|Dennis Bateman and Candace Vance in Relativity (Erik Stuhaug)|
Through October 4, 2017
Many times, when we find out negative information about famous folk, that information might end up impacting our feelings about the contributions of those famous folk to our world. Often the negative information is about actions these famous folks took in their lives that changes our perceptions of them from heroic to “terrible human,” in the extreme.
We’ve seen that very recently with Bill Cosby, changing some from loving his shows and comedy albums to not being able to listen to them at all. In the past, media didn’t reveal things like infidelities about people like John Kennedy, Jr. or Martin Luther King, Jr. – and we know now that adultery was part of how they negotiated the world. But does that matter to people?
Mark St. Germain, who seems to love to write plays about real people and real events, has written a play about Albert Einstein. He of the Theory of Relativity fame and the fuzzy white hair and German accent. A persistent interviewer shows up at Einstein’s home and refuses to be kicked out. She has a plausible story and even a contract that says anything she asks that he does not want published will be cut out of her story.
The play has two real people in it: Albert Einstein (Dennis Bateman) and his household manager Miss Dukas (Pam Nolte). The reporter (Candace Vance) is fictionalized, but she comes to ask many penetrating questions of him. As her questions get more pointed, we understand that she has found evidence that Einstein has a girl child that he seems to have possibly abandoned.
Indeed, we now know that Einstein did have a daughter, Lieserl, who was born during a difficult time in Einstein’s first marriage and who contracted scarlet fever and then disappeared from any further documentation. Speculation expounded in a book named “Einstein’s Daughter” included that she had died or been adopted out to another family, or even entered a convent.
The reporter tries to get Einstein’s side of the story, but she also seems to carry a judgment about his apparent abandonment of his child. She believes that it undercuts his achievements as a scientist because those achievements were perhaps done at the expense of his being a good father.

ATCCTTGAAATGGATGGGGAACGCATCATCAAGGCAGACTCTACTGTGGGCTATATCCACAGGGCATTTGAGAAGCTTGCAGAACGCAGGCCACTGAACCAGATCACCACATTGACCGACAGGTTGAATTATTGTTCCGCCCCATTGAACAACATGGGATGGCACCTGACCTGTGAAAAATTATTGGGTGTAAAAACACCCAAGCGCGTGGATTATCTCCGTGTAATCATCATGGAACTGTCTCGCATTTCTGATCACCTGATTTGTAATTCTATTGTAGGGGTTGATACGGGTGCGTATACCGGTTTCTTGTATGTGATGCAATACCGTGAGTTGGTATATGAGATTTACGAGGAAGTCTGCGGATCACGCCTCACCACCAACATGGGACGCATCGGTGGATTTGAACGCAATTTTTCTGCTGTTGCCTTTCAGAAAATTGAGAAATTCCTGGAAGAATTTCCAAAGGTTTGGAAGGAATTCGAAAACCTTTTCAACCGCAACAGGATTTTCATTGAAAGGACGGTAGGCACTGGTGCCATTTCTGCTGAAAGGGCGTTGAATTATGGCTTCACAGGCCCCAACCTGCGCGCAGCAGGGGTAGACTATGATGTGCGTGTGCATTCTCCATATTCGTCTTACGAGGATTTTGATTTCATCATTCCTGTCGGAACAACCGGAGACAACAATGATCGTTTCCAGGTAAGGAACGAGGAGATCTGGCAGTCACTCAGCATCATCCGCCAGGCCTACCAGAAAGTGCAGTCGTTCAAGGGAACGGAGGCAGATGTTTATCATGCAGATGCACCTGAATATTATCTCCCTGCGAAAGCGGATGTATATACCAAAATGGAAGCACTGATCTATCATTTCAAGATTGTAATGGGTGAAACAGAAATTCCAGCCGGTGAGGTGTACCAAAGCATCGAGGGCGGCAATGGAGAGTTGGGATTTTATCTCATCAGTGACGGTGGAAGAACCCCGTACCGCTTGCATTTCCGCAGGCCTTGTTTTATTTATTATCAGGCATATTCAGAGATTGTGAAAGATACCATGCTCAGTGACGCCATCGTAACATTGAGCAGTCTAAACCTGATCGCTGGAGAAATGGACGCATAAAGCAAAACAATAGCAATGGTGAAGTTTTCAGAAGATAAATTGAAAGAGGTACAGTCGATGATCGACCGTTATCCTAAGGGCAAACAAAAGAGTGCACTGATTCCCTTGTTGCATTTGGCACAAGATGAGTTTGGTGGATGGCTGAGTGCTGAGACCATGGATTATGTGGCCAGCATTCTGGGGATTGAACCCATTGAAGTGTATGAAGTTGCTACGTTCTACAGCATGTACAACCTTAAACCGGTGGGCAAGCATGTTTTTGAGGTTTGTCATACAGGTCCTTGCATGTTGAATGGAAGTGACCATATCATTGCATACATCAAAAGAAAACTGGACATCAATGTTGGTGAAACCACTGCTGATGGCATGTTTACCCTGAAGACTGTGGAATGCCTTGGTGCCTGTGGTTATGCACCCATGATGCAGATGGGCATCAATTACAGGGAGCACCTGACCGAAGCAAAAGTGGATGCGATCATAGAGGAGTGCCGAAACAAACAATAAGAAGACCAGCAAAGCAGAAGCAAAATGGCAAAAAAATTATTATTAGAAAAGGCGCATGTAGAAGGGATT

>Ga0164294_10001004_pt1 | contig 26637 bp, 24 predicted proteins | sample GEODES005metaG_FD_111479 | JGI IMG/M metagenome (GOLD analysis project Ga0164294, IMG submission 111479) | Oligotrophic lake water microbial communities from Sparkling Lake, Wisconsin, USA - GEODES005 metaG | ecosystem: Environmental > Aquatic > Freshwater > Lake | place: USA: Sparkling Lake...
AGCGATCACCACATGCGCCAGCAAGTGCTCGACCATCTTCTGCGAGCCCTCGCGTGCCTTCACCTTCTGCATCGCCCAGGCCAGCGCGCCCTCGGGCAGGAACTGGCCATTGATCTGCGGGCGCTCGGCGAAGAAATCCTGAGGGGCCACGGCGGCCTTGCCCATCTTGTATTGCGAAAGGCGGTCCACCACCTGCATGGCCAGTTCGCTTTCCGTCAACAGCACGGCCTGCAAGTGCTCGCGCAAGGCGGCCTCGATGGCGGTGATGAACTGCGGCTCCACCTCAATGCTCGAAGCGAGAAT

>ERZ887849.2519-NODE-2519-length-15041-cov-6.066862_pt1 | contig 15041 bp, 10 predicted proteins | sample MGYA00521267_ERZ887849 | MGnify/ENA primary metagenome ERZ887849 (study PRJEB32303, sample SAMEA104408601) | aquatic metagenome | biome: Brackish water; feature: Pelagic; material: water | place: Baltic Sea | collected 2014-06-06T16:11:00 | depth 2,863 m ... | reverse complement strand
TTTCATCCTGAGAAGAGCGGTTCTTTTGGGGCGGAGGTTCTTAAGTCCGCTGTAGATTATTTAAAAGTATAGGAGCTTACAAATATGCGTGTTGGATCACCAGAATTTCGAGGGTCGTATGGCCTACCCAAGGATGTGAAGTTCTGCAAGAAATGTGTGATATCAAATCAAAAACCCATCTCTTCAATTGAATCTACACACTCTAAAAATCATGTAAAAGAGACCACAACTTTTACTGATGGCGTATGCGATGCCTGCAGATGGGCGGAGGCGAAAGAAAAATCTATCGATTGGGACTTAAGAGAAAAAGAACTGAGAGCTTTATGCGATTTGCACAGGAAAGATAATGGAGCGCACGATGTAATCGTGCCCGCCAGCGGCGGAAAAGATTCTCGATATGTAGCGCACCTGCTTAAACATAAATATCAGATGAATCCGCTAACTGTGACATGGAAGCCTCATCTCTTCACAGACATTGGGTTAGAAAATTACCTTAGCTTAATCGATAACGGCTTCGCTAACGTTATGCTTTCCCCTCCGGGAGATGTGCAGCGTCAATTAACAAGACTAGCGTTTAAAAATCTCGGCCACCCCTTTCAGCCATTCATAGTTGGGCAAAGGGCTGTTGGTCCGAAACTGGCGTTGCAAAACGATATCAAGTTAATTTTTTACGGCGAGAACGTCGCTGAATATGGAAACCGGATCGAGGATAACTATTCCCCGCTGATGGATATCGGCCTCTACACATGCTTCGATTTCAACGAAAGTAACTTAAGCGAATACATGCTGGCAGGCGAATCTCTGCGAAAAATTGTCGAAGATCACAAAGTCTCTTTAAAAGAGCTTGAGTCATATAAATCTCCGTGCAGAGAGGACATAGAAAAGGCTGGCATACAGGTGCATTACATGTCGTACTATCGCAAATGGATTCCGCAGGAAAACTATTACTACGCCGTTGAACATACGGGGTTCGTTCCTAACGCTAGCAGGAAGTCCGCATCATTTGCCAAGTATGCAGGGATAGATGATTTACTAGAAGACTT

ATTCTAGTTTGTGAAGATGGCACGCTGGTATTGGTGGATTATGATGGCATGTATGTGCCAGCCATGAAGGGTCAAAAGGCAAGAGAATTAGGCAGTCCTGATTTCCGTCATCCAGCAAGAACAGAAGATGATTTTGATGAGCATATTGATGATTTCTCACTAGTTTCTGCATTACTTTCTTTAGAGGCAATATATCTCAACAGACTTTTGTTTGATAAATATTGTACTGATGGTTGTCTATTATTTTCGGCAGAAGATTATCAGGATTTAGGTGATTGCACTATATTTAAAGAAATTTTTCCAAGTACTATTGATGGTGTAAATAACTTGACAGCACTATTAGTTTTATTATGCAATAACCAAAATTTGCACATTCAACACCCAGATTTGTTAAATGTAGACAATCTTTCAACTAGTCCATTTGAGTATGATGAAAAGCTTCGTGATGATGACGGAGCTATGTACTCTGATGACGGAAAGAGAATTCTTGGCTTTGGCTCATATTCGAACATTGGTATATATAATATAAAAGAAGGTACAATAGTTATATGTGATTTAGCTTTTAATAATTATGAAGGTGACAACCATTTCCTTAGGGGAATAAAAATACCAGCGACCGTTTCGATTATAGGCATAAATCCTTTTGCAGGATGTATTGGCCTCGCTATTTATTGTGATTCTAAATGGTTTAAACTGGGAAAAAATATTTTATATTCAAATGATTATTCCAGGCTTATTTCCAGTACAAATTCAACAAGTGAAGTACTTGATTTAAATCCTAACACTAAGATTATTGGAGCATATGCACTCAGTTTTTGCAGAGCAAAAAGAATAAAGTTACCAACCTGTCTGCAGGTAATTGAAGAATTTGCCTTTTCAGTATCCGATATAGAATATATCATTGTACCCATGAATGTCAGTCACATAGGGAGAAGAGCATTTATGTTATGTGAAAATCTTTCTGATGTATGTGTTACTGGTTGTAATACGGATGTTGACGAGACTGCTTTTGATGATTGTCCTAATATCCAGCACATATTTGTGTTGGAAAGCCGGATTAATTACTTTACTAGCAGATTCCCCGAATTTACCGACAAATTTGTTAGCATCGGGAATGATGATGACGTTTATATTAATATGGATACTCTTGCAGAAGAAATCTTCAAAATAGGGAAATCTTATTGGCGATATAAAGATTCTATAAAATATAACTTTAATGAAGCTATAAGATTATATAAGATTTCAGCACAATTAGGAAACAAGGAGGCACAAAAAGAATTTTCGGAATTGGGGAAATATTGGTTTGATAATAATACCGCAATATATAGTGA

Taproot’s rolling National New Play Network production is, as usual, a beautifully rendered technical affair, with stellar costumes, set and lights (Sarah Burch Gordon, Mark Lund, Brian Engel). Bateman does a great job as Einstein, avoiding imitation, but immersing himself into the real life Einstein. Nolte adds a bit of comedy, but also a stalwart protection of his from a very loyal supporter.
Vance has a difficult job. She has to be a bit judgmental and officious, but she does, in the script, elicit areas of information that Einstein would rather not address. Her character reveals her own issues that propel the story forward, giving justification to her attitude. Still, it’s not the easiest character to like.
Personally, I think that when we learn that people have done things that are criminal in nature, it’s hard to keep previously laudatory feelings for them. Committing adultery, especially since it’s so apparently ubitquitious, is not nice, but it’s a more private issue between spouses and their marriage difficulties. Does it make me not want to believe in Einstein’s theory because he was a bad father? Well, it’s much harder to argue with science than with a tv personality’s body of work… So, no.
But your conversation on the way home might be entirely different from my perspective. This is a fast-moving one act play that is worth delving into that mystery.